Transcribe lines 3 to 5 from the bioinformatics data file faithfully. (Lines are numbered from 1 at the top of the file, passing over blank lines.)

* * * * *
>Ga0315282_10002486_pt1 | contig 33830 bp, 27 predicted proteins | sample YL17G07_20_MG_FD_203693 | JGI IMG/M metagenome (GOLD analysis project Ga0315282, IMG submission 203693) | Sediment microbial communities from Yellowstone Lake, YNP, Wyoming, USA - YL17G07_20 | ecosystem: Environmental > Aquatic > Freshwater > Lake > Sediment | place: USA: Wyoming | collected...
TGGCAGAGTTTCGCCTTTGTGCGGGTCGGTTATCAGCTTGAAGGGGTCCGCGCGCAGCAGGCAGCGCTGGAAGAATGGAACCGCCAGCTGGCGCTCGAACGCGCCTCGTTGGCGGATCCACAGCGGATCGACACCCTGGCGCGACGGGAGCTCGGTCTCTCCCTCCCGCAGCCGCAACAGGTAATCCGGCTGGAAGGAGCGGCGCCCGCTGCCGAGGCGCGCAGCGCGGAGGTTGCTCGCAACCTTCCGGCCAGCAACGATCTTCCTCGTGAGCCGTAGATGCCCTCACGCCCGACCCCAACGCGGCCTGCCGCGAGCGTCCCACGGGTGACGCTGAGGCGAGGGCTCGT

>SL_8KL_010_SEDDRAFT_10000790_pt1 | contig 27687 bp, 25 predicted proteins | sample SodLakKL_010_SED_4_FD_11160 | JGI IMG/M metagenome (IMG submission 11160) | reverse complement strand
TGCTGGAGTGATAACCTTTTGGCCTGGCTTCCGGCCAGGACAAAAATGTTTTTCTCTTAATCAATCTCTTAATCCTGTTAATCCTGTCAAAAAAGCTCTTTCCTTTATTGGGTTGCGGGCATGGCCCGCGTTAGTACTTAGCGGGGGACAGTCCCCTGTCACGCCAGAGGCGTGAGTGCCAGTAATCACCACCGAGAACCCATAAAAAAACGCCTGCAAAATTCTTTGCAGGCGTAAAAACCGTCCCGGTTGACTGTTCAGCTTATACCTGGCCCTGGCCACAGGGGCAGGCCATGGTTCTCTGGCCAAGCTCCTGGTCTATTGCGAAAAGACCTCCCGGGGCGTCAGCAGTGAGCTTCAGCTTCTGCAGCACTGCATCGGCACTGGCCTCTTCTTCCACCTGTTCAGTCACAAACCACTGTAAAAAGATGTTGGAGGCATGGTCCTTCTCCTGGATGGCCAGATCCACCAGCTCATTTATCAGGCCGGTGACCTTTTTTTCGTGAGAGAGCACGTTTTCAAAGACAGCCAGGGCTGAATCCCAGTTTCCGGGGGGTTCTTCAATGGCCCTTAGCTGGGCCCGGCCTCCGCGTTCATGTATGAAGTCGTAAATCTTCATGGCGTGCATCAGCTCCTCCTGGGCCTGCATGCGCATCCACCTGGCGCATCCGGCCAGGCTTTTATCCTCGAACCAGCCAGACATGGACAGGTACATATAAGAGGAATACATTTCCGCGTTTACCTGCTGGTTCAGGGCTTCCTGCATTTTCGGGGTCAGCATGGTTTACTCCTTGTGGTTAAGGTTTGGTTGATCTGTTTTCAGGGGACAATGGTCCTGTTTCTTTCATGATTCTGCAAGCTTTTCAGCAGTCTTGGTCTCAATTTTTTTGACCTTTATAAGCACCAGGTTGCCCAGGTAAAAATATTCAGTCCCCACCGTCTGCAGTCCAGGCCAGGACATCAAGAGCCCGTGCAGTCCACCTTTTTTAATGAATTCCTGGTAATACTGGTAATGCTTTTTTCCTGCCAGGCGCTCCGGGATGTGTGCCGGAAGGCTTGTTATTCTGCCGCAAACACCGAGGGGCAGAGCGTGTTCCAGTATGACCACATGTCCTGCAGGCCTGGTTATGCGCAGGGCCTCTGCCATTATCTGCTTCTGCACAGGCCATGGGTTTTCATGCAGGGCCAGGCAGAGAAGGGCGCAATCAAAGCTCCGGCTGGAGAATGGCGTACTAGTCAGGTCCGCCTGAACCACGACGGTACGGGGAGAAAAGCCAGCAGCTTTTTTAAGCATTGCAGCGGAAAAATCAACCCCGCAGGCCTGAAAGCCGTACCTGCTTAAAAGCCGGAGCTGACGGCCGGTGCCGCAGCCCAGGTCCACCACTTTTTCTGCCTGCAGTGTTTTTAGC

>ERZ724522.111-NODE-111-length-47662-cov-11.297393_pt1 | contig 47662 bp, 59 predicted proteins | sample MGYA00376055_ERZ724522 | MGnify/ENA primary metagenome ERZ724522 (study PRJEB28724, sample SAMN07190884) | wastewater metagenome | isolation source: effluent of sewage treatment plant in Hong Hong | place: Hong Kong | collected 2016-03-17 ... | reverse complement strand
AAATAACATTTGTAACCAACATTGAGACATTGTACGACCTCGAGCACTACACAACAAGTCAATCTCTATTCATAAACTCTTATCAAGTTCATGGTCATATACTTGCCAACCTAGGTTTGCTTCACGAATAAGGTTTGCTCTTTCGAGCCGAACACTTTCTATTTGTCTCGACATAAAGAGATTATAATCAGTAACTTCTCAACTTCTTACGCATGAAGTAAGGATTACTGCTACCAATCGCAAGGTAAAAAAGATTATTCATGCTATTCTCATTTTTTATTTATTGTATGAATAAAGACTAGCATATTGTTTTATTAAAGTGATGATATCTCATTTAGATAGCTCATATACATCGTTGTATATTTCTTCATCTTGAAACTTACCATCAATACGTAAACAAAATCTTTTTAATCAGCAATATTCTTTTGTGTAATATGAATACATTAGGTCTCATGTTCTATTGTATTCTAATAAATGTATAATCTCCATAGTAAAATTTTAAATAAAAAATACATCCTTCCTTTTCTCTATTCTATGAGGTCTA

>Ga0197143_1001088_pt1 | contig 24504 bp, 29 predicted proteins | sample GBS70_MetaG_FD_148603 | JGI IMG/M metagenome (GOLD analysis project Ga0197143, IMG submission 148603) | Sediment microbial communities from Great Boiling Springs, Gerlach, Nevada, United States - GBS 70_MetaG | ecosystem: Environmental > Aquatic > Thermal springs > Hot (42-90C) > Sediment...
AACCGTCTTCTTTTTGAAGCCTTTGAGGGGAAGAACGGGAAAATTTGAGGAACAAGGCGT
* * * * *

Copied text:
>SL_8KL_010_SEDDRAFT_10000790_pt1 | contig 27687 bp, 25 predicted proteins | sample SodLakKL_010_SED_4_FD_11160 | JGI IMG/M metagenome (IMG submission 11160) | reverse complement strand
TGCTGGAGTGATAACCTTTTGGCCTGGCTTCCGGCCAGGACAAAAATGTTTTTCTCTTAATCAATCTCTTAATCCTGTTAATCCTGTCAAAAAAGCTCTTTCCTTTATTGGGTTGCGGGCATGGCCCGCGTTAGTACTTAGCGGGGGACAGTCCCCTGTCACGCCAGAGGCGTGAGTGCCAGTAATCACCACCGAGAACCCATAAAAAAACGCCTGCAAAATTCTTTGCAGGCGTAAAAACCGTCCCGGTTGACTGTTCAGCTTATACCTGGCCCTGGCCACAGGGGCAGGCCATGGTTCTCTGGCCAAGCTCCTGGTCTATTGCGAAAAGACCTCCCGGGGCGTCAGCAGTGAGCTTCAGCTTCTGCAGCACTGCATCGGCACTGGCCTCTTCTTCCACCTGTTCAGTCACAAACCACTGTAAAAAGATGTTGGAGGCATGGTCCTTCTCCTGGATGGCCAGATCCACCAGCTCATTTATCAGGCCGGTGACCTTTTTTTCGTGAGAGAGCACGTTTTCAAAGACAGCCAGGGCTGAATCCCAGTTTCCGGGGGGTTCTTCAATGGCCCTTAGCTGGGCCCGGCCTCCGCGTTCATGTATGAAGTCGTAAATCTTCATGGCGTGCATCAGCTCCTCCTGGGCCTGCATGCGCATCCACCTGGCGCATCCGGCCAGGCTTTTATCCTCGAACCAGCCAGACATGGACAGGTACATATAAGAGGAATACATTTCCGCGTTTACCTGCTGGTTCAGGGCTTCCTGCATTTTCGGGGTCAGCATGGTTTACTCCTTGTGGTTAAGGTTTGGTTGATCTGTTTTCAGGGGACAATGGTCCTGTTTCTTTCATGATTCTGCAAGCTTTTCAGCAGTCTTGGTCTCAATTTTTTTGACCTTTATAAGCACCAGGTTGCCCAGGTAAAAATATTCAGTCCCCACCGTCTGCAGTCCAGGCCAGGACATCAAGAGCCCGTGCAGTCCACCTTTTTTAATGAATTCCTGGTAATACTGGTAATGCTTTTTTCCTGCCAGGCGCTCCGGGATGTGTGCCGGAAGGCTTGTTATTCTGCCGCAAACACCGAGGGGCAGAGCGTGTTCCAGTATGACCACATGTCCTGCAGGCCTGGTTATGCGCAGGGCCTCTGCCATTATCTGCTTCTGCACAGGCCATGGGTTTTCATGCAGGGCCAGGCAGAGAAGGGCGCAATCAAAGCTCCGGCTGGAGAATGGCGTACTAGTCAGGTCCGCCTGAACCACGACGGTACGGGGAGAAAAGCCAGCAGCTTTTTTAAGCATTGCAGCGGAAAAATCAACCCCGCAGGCCTGAAAGCCGTACCTGCTTAAAAGCCGGAGCTGACGGCCGGTGCCGCAGCCCAGGTCCACCACTTTTTCTGCCTGCAGTGTTTTTAGC

>ERZ724522.111-NODE-111-length-47662-cov-11.297393_pt1 | contig 47662 bp, 59 predicted proteins | sample MGYA00376055_ERZ724522 | MGnify/ENA primary metagenome ERZ724522 (study PRJEB28724, sample SAMN07190884) | wastewater metagenome | isolation source: effluent of sewage treatment plant in Hong Hong | place: Hong Kong | collected 2016-03-17 ... | reverse complement strand